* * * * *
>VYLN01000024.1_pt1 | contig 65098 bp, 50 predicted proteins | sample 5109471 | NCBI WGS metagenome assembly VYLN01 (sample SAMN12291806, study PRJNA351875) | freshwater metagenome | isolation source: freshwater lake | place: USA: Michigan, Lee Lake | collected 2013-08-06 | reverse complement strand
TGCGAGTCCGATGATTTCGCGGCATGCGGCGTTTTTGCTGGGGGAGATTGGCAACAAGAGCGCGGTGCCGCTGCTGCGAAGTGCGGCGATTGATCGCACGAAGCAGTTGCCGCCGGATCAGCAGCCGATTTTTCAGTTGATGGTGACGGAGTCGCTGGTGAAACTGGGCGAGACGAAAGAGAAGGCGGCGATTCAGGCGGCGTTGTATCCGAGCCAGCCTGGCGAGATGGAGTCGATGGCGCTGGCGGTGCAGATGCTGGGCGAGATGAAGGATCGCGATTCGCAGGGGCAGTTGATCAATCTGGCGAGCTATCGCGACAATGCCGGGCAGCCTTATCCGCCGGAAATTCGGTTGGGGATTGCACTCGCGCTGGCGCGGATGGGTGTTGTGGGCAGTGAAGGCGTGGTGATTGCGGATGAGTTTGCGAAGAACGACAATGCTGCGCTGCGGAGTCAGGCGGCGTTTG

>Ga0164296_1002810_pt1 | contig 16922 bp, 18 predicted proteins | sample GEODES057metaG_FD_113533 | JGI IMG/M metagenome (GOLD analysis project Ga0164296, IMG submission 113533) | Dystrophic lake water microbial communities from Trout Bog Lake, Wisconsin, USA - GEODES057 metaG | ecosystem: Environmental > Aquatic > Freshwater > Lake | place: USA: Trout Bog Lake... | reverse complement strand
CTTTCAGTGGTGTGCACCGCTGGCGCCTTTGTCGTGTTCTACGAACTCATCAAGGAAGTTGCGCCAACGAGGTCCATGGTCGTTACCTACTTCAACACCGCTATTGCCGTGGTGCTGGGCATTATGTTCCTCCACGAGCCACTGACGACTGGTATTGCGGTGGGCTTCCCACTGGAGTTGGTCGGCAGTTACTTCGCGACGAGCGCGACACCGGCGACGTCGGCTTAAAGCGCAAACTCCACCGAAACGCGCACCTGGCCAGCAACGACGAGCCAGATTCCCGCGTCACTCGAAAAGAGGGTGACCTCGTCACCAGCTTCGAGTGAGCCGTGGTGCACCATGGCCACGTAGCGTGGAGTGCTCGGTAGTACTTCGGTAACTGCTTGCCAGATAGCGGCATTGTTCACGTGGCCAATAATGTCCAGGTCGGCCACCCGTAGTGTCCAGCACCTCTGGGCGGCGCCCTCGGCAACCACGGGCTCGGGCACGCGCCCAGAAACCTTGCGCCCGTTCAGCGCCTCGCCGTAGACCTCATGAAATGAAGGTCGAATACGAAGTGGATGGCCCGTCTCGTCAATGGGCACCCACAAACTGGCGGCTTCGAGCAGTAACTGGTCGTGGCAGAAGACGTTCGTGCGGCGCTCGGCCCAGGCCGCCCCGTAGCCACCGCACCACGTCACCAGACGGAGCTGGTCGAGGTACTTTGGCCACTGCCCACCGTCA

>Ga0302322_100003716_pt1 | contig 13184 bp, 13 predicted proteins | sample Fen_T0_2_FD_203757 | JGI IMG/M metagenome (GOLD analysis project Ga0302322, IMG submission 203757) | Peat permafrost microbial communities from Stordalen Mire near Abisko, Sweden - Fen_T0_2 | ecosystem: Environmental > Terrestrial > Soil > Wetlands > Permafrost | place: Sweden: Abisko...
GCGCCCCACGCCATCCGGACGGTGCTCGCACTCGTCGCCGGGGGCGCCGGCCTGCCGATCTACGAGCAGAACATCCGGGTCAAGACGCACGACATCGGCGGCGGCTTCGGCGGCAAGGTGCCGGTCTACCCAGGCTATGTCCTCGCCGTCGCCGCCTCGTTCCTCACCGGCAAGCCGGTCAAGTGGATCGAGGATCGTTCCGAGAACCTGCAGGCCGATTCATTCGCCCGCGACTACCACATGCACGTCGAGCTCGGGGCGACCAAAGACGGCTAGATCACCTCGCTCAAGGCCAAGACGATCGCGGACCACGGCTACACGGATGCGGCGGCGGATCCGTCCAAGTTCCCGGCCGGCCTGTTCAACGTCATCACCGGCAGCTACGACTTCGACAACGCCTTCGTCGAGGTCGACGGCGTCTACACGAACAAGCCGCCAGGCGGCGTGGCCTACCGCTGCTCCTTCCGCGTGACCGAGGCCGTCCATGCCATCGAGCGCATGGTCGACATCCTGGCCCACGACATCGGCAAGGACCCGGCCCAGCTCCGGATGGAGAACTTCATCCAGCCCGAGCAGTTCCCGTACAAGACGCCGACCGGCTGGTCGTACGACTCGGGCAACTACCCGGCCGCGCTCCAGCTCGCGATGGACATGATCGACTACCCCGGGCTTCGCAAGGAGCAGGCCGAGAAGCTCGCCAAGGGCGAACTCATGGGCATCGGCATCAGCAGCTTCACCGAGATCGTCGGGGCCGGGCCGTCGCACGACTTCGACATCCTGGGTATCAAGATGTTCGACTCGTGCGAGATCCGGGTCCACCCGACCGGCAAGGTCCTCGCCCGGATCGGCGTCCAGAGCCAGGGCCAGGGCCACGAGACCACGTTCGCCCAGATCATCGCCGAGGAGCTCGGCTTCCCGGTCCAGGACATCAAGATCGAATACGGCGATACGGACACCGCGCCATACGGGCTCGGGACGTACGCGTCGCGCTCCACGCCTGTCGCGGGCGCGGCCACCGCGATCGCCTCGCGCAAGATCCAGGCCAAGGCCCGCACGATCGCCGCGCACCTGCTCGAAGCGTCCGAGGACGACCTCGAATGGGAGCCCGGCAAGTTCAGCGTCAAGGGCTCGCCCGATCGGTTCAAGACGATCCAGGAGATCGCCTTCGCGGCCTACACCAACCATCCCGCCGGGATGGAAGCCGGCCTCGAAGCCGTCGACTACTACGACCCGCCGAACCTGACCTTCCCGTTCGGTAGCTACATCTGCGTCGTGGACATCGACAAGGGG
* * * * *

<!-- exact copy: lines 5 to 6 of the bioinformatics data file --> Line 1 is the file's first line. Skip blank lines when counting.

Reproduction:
>Ga0302322_100003716_pt1 | contig 13184 bp, 13 predicted proteins | sample Fen_T0_2_FD_203757 | JGI IMG/M metagenome (GOLD analysis project Ga0302322, IMG submission 203757) | Peat permafrost microbial communities from Stordalen Mire near Abisko, Sweden - Fen_T0_2 | ecosystem: Environmental > Terrestrial > Soil > Wetlands > Permafrost | place: Sweden: Abisko...
GCGCCCCACGCCATCCGGACGGTGCTCGCACTCGTCGCCGGGGGCGCCGGCCTGCCGATCTACGAGCAGAACATCCGGGTCAAGACGCACGACATCGGCGGCGGCTTCGGCGGCAAGGTGCCGGTCTACCCAGGCTATGTCCTCGCCGTCGCCGCCTCGTTCCTCACCGGCAAGCCGGTCAAGTGGATCGAGGATCGTTCCGAGAACCTGCAGGCCGATTCATTCGCCCGCGACTACCACATGCACGTCGAGCTCGGGGCGACCAAAGACGGCTAGATCACCTCGCTCAAGGCCAAGACGATCGCGGACCACGGCTACACGGATGCGGCGGCGGATCCGTCCAAGTTCCCGGCCGGCCTGTTCAACGTCATCACCGGCAGCTACGACTTCGACAACGCCTTCGTCGAGGTCGACGGCGTCTACACGAACAAGCCGCCAGGCGGCGTGGCCTACCGCTGCTCCTTCCGCGTGACCGAGGCCGTCCATGCCATCGAGCGCATGGTCGACATCCTGGCCCACGACATCGGCAAGGACCCGGCCCAGCTCCGGATGGAGAACTTCATCCAGCCCGAGCAGTTCCCGTACAAGACGCCGACCGGCTGGTCGTACGACTCGGGCAACTACCCGGCCGCGCTCCAGCTCGCGATGGACATGATCGACTACCCCGGGCTTCGCAAGGAGCAGGCCGAGAAGCTCGCCAAGGGCGAACTCATGGGCATCGGCATCAGCAGCTTCACCGAGATCGTCGGGGCCGGGCCGTCGCACGACTTCGACATCCTGGGTATCAAGATGTTCGACTCGTGCGAGATCCGGGTCCACCCGACCGGCAAGGTCCTCGCCCGGATCGGCGTCCAGAGCCAGGGCCAGGGCCACGAGACCACGTTCGCCCAGATCATCGCCGAGGAGCTCGGCTTCCCGGTCCAGGACATCAAGATCGAATACGGCGATACGGACACCGCGCCATACGGGCTCGGGACGTACGCGTCGCGCTCCACGCCTGTCGCGGGCGCGGCCACCGCGATCGCCTCGCGCAAGATCCAGGCCAAGGCCCGCACGATCGCCGCGCACCTGCTCGAAGCGTCCGAGGACGACCTCGAATGGGAGCCCGGCAAGTTCAGCGTCAAGGGCTCGCCCGATCGGTTCAAGACGATCCAGGAGATCGCCTTCGCGGCCTACACCAACCATCCCGCCGGGATGGAAGCCGGCCTCGAAGCCGTCGACTACTACGACCCGCCGAACCTGACCTTCCCGTTCGGTAGCTACATCTGCGTCGTGGACATCGACAAGGGG